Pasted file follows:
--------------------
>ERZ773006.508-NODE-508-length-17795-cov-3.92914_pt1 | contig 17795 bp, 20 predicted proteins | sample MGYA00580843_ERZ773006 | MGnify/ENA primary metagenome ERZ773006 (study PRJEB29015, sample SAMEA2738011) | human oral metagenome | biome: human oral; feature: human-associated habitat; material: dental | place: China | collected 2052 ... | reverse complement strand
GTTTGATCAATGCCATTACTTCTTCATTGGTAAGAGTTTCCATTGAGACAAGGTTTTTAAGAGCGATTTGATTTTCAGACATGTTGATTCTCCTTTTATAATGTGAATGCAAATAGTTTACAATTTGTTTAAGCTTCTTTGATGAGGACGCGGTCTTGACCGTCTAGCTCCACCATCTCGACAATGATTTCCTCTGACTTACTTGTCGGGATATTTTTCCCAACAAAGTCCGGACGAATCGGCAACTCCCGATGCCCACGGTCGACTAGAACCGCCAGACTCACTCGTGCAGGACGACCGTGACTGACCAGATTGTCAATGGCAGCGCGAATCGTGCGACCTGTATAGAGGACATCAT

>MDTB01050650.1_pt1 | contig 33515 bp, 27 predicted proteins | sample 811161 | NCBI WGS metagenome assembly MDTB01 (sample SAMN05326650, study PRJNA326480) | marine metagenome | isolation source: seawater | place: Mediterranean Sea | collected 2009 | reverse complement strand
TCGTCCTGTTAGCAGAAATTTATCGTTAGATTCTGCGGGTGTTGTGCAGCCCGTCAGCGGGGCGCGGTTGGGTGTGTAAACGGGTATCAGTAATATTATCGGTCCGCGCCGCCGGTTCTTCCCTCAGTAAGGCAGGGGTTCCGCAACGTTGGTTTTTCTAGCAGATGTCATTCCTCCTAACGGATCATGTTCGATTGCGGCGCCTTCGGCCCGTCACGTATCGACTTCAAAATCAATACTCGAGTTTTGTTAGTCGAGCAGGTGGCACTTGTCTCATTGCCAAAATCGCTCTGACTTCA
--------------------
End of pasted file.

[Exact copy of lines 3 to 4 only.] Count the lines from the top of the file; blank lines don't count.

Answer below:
>MDTB01050650.1_pt1 | contig 33515 bp, 27 predicted proteins | sample 811161 | NCBI WGS metagenome assembly MDTB01 (sample SAMN05326650, study PRJNA326480) | marine metagenome | isolation source: seawater | place: Mediterranean Sea | collected 2009 | reverse complement strand
TCGTCCTGTTAGCAGAAATTTATCGTTAGATTCTGCGGGTGTTGTGCAGCCCGTCAGCGGGGCGCGGTTGGGTGTGTAAACGGGTATCAGTAATATTATCGGTCCGCGCCGCCGGTTCTTCCCTCAGTAAGGCAGGGGTTCCGCAACGTTGGTTTTTCTAGCAGATGTCATTCCTCCTAACGGATCATGTTCGATTGCGGCGCCTTCGGCCCGTCACGTATCGACTTCAAAATCAATACTCGAGTTTTGTTAGTCGAGCAGGTGGCACTTGTCTCATTGCCAAAATCGCTCTGACTTCA